I focus my binoculars on a brilliant male cardinal — its scarlet body, the black around its bill, its distinguished crest, its elegant, slowly flicking tail. I am struck by its beauty against the white of snow and dark green of holly.
The longing to return to some idealized “normalcy” is palpable following years of a mismanaged and devastating pandemic, along with the growth of violent white supremacy ignored and then stoked by President Donald Trump.
In my yard, the golden-centered red camellias bloomed brightly in November. Cherry trees blossomed; roses bloomed. Such reawakening was surely a sign of hope as cars rode in circles, honking and waving signs at the defeat of Donald Trump and the election of Joe Biden and Kamala Harris.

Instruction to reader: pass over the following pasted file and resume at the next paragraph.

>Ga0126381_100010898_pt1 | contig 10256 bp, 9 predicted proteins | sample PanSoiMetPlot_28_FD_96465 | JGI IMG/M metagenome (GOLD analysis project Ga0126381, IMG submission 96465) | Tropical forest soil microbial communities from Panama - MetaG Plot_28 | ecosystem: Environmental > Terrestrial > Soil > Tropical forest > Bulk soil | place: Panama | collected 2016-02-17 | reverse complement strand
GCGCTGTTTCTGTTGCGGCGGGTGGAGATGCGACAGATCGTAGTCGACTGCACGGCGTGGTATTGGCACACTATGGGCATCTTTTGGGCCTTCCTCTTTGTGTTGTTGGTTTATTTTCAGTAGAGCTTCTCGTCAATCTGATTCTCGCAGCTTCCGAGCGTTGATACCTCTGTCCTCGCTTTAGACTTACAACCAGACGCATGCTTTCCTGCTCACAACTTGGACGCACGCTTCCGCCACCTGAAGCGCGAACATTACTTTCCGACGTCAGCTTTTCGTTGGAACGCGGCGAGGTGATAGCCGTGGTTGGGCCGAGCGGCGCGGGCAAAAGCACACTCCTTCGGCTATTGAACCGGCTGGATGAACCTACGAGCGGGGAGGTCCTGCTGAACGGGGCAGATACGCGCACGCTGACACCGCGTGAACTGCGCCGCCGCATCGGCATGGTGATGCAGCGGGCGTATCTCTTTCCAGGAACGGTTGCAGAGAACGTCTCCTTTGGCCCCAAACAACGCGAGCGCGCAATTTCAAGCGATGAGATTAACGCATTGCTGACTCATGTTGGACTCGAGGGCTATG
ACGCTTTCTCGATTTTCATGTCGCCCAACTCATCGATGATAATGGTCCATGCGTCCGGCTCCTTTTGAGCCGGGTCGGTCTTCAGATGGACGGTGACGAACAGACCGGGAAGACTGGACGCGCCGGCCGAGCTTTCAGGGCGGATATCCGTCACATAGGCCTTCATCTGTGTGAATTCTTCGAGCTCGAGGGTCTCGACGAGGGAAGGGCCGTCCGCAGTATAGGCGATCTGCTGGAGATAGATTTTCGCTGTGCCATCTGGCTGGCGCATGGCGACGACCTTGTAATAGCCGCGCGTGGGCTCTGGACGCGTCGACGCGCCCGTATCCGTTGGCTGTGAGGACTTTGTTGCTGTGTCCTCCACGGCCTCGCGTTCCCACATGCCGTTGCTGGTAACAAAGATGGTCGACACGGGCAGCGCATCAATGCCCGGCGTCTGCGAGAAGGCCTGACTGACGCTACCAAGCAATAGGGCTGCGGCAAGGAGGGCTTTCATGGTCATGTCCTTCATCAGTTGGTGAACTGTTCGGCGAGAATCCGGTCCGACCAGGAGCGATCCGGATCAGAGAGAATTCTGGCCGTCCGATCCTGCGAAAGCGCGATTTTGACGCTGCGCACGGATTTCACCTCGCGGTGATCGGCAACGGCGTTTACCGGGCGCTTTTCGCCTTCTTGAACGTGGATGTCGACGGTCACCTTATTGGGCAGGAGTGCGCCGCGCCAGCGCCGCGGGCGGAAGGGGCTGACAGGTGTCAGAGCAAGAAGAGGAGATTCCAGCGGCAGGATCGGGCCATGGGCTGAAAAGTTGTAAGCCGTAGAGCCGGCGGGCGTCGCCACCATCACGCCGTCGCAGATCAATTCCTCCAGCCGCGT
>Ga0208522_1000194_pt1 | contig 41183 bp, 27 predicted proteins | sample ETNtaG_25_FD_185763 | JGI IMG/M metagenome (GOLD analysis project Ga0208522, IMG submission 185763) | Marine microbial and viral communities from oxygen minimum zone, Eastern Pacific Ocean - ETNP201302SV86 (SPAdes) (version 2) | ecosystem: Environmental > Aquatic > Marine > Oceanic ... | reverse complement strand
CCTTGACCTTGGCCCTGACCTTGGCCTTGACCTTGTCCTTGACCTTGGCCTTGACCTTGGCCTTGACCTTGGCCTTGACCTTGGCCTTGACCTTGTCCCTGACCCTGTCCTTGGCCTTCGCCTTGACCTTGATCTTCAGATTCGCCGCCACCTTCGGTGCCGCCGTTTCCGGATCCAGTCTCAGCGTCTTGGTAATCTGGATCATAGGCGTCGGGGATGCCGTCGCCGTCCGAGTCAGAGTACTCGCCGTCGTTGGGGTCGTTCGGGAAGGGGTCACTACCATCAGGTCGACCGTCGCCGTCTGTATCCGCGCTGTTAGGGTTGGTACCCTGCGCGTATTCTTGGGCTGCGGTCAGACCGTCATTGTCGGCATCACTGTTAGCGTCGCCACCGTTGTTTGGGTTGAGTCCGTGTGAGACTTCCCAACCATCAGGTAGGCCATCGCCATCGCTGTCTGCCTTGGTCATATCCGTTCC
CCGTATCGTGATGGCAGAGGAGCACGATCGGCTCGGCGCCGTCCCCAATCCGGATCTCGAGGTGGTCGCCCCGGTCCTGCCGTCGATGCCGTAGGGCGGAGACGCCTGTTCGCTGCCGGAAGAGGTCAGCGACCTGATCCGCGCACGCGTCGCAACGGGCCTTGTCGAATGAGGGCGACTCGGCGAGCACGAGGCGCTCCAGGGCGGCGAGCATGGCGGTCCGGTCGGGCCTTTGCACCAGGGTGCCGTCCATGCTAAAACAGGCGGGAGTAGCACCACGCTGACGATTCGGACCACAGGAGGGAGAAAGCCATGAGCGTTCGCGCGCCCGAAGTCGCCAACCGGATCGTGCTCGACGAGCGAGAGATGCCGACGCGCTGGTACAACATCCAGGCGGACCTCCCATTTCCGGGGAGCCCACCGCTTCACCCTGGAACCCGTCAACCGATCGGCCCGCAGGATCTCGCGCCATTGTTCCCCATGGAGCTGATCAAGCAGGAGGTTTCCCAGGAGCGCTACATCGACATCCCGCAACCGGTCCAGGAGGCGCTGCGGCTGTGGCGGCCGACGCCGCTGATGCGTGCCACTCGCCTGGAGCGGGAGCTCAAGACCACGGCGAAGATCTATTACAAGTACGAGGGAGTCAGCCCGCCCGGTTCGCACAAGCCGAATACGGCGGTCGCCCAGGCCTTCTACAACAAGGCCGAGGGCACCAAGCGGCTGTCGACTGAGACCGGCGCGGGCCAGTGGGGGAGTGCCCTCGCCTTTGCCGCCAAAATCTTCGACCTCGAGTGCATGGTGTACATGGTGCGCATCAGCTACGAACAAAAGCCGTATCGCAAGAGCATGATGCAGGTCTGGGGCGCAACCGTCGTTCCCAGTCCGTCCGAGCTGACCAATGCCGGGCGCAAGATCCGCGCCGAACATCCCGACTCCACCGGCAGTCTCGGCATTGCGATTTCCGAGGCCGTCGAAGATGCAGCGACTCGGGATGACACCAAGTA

It is eerily still, like the small town without birds or sounds in the opening fable of Rachel Carson’s “Silent Spring”, as self-isolation sweeps across the nation, along with the corona virus. Big crowds and the incessant visibility of celebrities, sports figures, politicians and the powerful have ceased.
It is an early spring. It has been for some time. Spring this year, thanks to global warming, has been tentative, slowly opening in February, buds and small flowers peeking out a window cautiously, as if a sudden freeze could still nip them in the bud.
I have roamed the Eastern Shore many times with other memories stretching back to the time when Caryn and I, long involved with African American history and civil rights, were happy to find a lone historical marker about Frederick Douglass in St. Michaels.